Only the best VR-ready laptops are capable of handling virtual reality headsets like the Oculus Rift S and the HTC Vive Cosmos. And since we tested a bunch, we know which ones will power the VR headsets that’ll grant you all of your immersive experiences, including 360-degree games, apps and videos
The best laptops with the proper specifications such as Nvidia’s 20-series GPUs or the company’s Max-Q GPUs, which essentially make even the smallest laptops a virtual reality powerhouse, will do the trick. We strongly suggest looking at our best gaming deals page to find a gaming laptop for a good price.
Nvidia’s RTX Super chips, the 2070 and 2080 (along with Max-Q variants), will give you stronger gaming performance and the option to enable ray-tracing (a realistic lighting system). Of course, we’ve yet to see ray tracing implemented in any AAA VR games. The era of RTX isn’t simply a refresh of our best gaming laptops, but a complete redesign of the best VR-ready systems. And now, Nvidia recently introduced RTX 30 chips. which intend to give the aforementioned graphics cards a much needed performance boost.
Check out our Oculus Rift S review and HTC Vive Cosmos review to see which popular VR-headset you prefer, and you can also watch them face-off. If you’re done with wires, check out our Oculus Quest 2 review. If you’re thinking about getting a more expensive headset, see our Valve Index review.
If you got the money, an easy choice is the Alienware X17. Looking for something on the creative front? — Check out our HP ZBook Fury 17 G8 review. If you’re looking to get into streaming, check out the best and worst of Elgato’s streaming tech.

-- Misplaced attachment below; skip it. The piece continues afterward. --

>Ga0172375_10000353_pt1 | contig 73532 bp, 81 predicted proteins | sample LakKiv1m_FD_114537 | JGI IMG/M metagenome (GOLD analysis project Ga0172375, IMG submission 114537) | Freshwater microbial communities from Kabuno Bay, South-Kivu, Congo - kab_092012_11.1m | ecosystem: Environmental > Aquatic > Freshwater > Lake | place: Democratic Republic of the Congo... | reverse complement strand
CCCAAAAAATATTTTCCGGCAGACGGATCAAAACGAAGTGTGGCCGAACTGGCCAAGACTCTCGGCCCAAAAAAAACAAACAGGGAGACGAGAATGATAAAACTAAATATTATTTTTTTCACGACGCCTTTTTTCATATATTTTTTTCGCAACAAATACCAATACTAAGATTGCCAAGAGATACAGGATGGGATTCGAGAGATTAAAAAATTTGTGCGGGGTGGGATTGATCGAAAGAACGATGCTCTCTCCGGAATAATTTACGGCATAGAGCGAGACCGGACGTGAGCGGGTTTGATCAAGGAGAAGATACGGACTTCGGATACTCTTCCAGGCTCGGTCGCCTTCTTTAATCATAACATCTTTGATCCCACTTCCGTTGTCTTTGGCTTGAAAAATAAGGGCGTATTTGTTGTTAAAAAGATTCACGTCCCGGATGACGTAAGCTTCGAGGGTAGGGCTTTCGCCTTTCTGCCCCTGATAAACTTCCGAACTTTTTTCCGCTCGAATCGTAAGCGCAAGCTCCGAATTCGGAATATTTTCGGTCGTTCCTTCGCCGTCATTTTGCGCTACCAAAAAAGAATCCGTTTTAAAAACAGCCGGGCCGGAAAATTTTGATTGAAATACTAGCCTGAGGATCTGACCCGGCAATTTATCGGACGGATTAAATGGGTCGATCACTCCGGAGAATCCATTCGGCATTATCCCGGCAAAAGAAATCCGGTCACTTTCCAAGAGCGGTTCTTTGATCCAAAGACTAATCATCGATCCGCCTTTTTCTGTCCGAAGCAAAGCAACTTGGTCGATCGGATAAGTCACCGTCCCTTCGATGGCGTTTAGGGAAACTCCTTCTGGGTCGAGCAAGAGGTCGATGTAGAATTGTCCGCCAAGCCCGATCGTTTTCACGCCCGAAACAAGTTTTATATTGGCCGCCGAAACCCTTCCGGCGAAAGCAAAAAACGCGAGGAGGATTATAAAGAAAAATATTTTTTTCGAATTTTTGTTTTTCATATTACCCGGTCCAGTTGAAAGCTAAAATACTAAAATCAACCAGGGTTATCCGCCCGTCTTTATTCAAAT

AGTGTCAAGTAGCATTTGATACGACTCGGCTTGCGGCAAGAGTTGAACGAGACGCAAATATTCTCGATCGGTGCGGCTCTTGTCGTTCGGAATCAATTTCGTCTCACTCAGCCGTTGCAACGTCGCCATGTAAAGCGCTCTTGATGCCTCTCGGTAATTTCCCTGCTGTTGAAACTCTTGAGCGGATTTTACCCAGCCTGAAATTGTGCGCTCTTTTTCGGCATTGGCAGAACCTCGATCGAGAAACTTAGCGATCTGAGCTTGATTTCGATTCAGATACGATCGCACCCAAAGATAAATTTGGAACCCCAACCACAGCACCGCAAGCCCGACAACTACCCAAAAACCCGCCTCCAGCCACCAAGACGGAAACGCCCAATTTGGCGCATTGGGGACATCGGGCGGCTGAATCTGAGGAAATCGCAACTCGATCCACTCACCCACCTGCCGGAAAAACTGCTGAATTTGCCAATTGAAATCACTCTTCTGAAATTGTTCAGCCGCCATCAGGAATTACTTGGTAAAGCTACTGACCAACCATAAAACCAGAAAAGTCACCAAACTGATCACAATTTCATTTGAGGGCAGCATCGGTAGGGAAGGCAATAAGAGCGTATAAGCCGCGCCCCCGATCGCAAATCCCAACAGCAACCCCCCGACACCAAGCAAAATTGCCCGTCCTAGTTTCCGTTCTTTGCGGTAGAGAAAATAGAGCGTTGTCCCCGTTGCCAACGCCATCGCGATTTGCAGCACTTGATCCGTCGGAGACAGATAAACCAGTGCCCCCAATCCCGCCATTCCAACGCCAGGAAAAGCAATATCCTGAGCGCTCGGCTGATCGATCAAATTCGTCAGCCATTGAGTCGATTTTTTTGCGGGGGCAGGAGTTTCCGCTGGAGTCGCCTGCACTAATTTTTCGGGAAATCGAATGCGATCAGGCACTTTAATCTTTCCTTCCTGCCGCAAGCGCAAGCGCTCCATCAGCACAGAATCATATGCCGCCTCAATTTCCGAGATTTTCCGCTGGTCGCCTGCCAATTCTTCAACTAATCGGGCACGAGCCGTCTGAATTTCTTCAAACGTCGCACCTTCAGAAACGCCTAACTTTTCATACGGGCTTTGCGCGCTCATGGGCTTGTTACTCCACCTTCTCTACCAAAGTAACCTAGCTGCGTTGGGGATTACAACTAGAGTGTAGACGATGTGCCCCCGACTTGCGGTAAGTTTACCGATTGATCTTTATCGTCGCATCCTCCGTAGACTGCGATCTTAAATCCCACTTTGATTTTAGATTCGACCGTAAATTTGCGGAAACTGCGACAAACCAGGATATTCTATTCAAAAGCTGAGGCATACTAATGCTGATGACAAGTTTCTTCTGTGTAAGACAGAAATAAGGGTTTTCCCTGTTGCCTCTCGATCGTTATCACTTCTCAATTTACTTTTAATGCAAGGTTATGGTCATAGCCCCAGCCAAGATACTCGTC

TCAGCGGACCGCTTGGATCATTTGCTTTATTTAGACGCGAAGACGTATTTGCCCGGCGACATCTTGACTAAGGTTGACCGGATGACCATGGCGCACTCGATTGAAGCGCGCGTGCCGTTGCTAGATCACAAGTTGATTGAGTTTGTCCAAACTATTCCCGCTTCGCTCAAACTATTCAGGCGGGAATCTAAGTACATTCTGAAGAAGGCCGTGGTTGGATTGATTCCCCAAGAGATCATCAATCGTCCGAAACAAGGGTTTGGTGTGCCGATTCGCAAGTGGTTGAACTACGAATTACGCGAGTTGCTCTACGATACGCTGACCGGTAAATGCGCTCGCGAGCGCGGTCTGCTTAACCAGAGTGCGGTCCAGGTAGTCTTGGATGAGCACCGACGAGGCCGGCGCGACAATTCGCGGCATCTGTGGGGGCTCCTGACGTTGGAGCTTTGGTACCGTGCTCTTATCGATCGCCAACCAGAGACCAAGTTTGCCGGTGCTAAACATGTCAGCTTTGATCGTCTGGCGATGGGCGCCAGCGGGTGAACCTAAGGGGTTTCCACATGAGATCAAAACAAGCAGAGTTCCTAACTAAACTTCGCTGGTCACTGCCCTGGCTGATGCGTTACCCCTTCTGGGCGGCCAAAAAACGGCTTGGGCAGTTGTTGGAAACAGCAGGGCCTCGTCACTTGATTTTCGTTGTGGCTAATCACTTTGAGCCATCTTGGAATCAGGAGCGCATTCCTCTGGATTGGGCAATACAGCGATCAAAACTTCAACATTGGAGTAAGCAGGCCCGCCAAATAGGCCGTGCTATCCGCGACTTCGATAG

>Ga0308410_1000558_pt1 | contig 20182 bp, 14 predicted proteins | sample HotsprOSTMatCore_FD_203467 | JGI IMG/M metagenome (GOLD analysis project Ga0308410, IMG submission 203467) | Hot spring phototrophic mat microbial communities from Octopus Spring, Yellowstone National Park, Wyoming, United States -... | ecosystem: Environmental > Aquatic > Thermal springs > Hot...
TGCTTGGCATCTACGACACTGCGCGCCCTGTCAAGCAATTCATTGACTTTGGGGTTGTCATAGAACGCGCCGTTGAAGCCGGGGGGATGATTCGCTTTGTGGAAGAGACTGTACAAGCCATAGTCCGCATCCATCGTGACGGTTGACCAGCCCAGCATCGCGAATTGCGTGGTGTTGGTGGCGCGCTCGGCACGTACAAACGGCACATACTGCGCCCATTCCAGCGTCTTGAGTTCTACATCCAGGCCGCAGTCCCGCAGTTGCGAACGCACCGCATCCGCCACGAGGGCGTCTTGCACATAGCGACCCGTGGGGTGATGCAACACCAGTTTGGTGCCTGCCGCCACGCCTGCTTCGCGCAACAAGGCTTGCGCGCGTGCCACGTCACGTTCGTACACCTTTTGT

What are the best VR-ready laptops?
The best VR-ready laptops can get pretty pricey, especially when you look at the top of our list at the Alienware m17 R4. Armed with a desktop Intel Core i9 processor and one of Nvidia’s superpowered RTX GPUs, it absolutely demolished every test we put in front of it with graceful aplomb. It will also make a big dent in your wallet. But you consider that this is the first future-proof gaming laptop, it seems a small price to pay for a truly badass system
The Razer Blade 15 lineup are consistently great VR-ready laptops, especially for those who want something portable to carry around. The company’s latest offering is available in a stunning white chassis that’s sure to draw every eye in the room. But as pretty as the exterior is, you’d be remiss to ignore the interior. Powered by an Intel Core i7 processor and one of Nvidia’s new RTX GPUs, the Blade 15 is power personified.
If you’re looking for a VR-ready laptop for professional purposes, aka not gaming, then you should consider picking up a workstation. MS’s WS65 9TM will do the trick. For the luxurious price of $3,499, the WS65 packs a powerful 9th-Gen Core i7 processor and Nvidia Quadro RTX 5000 Max-Q GPU into a superslim, durable chassis. Top that off with solid battery life, and a gorgeous 15.6-inch, 4K display that you can enjoy when you’re out of the headset.
The best VR-ready laptops you can buy today
The fourth iteration of the Alienware m17 is here and it’s even better than the previous models. Sporting Intel’s new 10th Gen HK-Series processor and an Nvidia RTX 30 GPU, the Alienware m17 R4 is a formidable force in the gaming laptop arena. Not only is the laptop powerful, but it’s got an intergalactic elegance that’s a bonafide headturner. It’s also one of the lightest desktop replacements on the market.